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Evergrande’s collapse: Australian experts weigh in on domestic market implications


The liquidation of Chinese real estate titan Evergrande has captured global attention, with Australian legal professionals delving into the potential repercussions for the Australian market and the legal landscape. In 2021, Evergrande was named the world’s most indebted real estate firm, and a Hong Kong court’s recent decision to order the company into liquidation has sparked a massive property crisis in China, leaving over 1,200 projects unfinished.

Giancarlo Romano, a principal at Best Hooper Lawyers and the leader of the property law and transactions team, has voiced concerns over the potential impact on foreign enterprises in China. “The collapse of Evergrande will be a huge test of the fairness for overseas creditors, which could have wider implications for foreign businesses operating in China,” he remarked. He advised Australian companies to closely observe how foreign bondholders and investors are treated in this process and the enforceability of the Hong Kong judgement on assets in mainland China.

In contrast, Samuel Brown, a partner at K&L Gates, presented a more optimistic view, pointing out the disciplined nature of the Australian market in mitigating the risks of such collapses through stringent debt financing regulations. Brown indicated that the Australian market is unlikely to face adverse effects from Evergrande’s troubles. “I don’t expect there to be any adverse fallout for the Australian market as the troubles faced by Evergrande have been known for some time, and the collapse likely anticipated,” he said. He further suggested that the situation might even benefit Australian developers by freeing up supply lines.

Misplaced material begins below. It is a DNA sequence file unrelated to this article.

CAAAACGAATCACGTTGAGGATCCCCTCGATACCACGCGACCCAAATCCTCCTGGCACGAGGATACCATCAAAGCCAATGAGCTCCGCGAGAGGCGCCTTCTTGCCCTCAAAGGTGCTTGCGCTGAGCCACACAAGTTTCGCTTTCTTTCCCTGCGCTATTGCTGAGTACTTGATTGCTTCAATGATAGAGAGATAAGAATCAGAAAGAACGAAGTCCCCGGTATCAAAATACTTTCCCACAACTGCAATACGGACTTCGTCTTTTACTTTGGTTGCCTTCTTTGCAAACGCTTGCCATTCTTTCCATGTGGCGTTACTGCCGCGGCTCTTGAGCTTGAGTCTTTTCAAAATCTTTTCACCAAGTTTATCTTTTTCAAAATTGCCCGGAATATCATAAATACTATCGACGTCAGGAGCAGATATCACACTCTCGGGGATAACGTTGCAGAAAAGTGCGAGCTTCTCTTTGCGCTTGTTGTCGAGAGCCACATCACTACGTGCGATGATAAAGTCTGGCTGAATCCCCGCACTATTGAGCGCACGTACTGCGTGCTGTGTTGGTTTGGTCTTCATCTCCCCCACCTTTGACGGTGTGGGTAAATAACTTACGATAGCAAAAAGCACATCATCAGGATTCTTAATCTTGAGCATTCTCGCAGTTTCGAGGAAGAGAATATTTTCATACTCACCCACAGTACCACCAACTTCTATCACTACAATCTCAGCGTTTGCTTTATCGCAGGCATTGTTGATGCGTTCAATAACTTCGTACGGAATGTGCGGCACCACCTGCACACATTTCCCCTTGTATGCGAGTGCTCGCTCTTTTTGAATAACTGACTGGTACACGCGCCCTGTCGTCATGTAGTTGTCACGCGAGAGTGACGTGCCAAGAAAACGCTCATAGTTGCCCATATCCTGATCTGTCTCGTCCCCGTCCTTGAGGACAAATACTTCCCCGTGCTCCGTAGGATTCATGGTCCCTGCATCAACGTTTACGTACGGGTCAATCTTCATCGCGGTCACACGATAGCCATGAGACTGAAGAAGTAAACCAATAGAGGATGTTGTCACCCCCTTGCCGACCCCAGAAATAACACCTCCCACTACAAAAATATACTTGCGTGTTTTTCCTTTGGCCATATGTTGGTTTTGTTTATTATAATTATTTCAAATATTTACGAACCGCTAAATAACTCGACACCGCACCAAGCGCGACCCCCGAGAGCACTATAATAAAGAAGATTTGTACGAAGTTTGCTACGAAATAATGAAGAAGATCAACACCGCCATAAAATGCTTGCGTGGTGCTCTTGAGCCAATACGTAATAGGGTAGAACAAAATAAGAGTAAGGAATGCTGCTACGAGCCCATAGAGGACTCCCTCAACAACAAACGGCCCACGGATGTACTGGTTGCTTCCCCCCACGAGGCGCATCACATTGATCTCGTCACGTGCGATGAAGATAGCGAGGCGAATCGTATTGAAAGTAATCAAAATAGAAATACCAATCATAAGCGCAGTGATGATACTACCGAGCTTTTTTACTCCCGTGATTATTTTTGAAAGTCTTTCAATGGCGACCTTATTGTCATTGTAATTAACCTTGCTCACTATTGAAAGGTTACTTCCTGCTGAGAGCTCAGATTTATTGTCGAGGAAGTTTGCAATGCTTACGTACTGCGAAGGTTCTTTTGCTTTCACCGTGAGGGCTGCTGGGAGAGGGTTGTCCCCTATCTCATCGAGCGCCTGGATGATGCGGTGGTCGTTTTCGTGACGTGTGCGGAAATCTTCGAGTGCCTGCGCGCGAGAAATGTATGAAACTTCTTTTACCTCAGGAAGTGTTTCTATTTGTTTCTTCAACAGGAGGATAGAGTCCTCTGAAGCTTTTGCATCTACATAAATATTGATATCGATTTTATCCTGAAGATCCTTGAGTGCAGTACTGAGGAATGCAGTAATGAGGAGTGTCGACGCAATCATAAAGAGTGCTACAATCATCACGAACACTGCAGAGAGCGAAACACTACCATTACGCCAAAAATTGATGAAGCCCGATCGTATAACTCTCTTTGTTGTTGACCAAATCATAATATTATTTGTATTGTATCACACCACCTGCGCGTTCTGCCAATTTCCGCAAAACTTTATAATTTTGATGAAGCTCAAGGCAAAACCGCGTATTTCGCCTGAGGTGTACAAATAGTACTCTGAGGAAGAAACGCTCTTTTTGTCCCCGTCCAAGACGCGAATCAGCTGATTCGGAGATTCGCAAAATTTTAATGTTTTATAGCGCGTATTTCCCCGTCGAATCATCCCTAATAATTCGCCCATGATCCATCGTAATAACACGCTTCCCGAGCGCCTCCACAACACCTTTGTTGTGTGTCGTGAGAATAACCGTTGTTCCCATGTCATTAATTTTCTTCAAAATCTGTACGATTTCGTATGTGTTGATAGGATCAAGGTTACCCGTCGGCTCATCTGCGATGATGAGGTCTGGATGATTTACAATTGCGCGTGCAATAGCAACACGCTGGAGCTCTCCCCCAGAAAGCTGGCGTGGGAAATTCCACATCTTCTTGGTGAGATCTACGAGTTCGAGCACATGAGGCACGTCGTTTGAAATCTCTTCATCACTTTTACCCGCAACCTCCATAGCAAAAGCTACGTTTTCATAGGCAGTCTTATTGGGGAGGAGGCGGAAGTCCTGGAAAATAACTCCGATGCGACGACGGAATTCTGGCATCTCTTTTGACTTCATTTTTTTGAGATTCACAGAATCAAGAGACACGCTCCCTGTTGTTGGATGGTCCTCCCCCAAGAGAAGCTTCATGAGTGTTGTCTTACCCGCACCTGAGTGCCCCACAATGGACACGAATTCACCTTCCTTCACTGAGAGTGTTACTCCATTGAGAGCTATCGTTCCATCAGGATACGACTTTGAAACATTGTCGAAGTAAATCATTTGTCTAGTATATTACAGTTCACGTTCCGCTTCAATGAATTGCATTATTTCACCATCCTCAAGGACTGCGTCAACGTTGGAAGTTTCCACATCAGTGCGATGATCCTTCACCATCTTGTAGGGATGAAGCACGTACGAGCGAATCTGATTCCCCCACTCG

Evergrande’s financial woes culminated last December when the firm failed to secure more time to repay its debt to foreign investors, resulting in an outstanding debt of nearly AU$500 billion. Romano raised concerns about the challenges foreign creditors might face in reclaiming funds from Evergrande’s liquidation and speculated on the Chinese government’s potential bailout priorities. “This would further erode international confidence for investment in China, which has the potential of diverting those foreign investment funds into safer pastures like the Australian property market that may drive demand locally in the short to medium term,” he stated. However, he also noted the possibility that Chinese investment in Australian real estate may decline, countering any increase in foreign investment.

Romano also highlighted the broader implications of Evergrande’s collapse on Australia’s economy, particularly its reliance on exports to China. “Evergrande’s collapse serves as a reminder of the vulnerabilities in relying heavily on exports to China. Australia has significantly increased its exports to China over the years, with China currently taking, I believe, around 36 per cent of Australia’s exports,” he explained. The situation underscores the need for Australia to diversify its export markets to mitigate the risks of economic instability in its primary market.

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